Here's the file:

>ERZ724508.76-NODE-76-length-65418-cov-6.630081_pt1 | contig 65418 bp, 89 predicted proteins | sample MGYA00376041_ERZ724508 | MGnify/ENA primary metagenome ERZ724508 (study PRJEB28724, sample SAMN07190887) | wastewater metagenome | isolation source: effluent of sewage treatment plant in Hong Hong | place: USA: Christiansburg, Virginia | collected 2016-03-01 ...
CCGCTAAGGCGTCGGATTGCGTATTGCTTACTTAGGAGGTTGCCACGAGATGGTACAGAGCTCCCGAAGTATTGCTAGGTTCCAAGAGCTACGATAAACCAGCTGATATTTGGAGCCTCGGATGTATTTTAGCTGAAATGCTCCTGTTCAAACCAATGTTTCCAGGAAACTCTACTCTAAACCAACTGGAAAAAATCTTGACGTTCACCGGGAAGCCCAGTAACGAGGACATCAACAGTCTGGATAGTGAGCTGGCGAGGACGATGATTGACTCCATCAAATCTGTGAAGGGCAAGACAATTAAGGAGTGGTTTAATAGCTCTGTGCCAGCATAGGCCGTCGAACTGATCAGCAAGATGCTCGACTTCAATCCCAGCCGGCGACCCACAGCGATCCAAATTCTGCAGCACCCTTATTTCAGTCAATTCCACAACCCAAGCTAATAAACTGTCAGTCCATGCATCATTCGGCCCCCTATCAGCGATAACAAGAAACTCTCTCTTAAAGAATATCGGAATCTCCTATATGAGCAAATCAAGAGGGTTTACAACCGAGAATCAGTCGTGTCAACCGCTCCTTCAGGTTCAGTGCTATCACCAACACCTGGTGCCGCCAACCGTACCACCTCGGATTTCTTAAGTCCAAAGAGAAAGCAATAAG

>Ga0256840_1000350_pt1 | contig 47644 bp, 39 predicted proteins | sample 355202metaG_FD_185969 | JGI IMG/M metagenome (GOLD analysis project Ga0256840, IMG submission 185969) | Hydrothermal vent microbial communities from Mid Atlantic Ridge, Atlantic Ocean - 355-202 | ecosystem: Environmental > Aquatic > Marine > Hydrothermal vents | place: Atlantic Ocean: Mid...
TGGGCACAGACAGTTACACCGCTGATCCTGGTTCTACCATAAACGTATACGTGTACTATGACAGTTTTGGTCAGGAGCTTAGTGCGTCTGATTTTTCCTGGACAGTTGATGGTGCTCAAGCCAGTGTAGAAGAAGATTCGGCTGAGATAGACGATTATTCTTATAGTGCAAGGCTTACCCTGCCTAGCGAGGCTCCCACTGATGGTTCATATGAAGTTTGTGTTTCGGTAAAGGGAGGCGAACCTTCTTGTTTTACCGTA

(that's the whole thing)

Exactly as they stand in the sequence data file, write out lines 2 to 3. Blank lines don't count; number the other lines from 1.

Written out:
CCGCTAAGGCGTCGGATTGCGTATTGCTTACTTAGGAGGTTGCCACGAGATGGTACAGAGCTCCCGAAGTATTGCTAGGTTCCAAGAGCTACGATAAACCAGCTGATATTTGGAGCCTCGGATGTATTTTAGCTGAAATGCTCCTGTTCAAACCAATGTTTCCAGGAAACTCTACTCTAAACCAACTGGAAAAAATCTTGACGTTCACCGGGAAGCCCAGTAACGAGGACATCAACAGTCTGGATAGTGAGCTGGCGAGGACGATGATTGACTCCATCAAATCTGTGAAGGGCAAGACAATTAAGGAGTGGTTTAATAGCTCTGTGCCAGCATAGGCCGTCGAACTGATCAGCAAGATGCTCGACTTCAATCCCAGCCGGCGACCCACAGCGATCCAAATTCTGCAGCACCCTTATTTCAGTCAATTCCACAACCCAAGCTAATAAACTGTCAGTCCATGCATCATTCGGCCCCCTATCAGCGATAACAAGAAACTCTCTCTTAAAGAATATCGGAATCTCCTATATGAGCAAATCAAGAGGGTTTACAACCGAGAATCAGTCGTGTCAACCGCTCCTTCAGGTTCAGTGCTATCACCAACACCTGGTGCCGCCAACCGTACCACCTCGGATTTCTTAAGTCCAAAGAGAAAGCAATAAG

>Ga0256840_1000350_pt1 | contig 47644 bp, 39 predicted proteins | sample 355202metaG_FD_185969 | JGI IMG/M metagenome (GOLD analysis project Ga0256840, IMG submission 185969) | Hydrothermal vent microbial communities from Mid Atlantic Ridge, Atlantic Ocean - 355-202 | ecosystem: Environmental > Aquatic > Marine > Hydrothermal vents | place: Atlantic Ocean: Mid...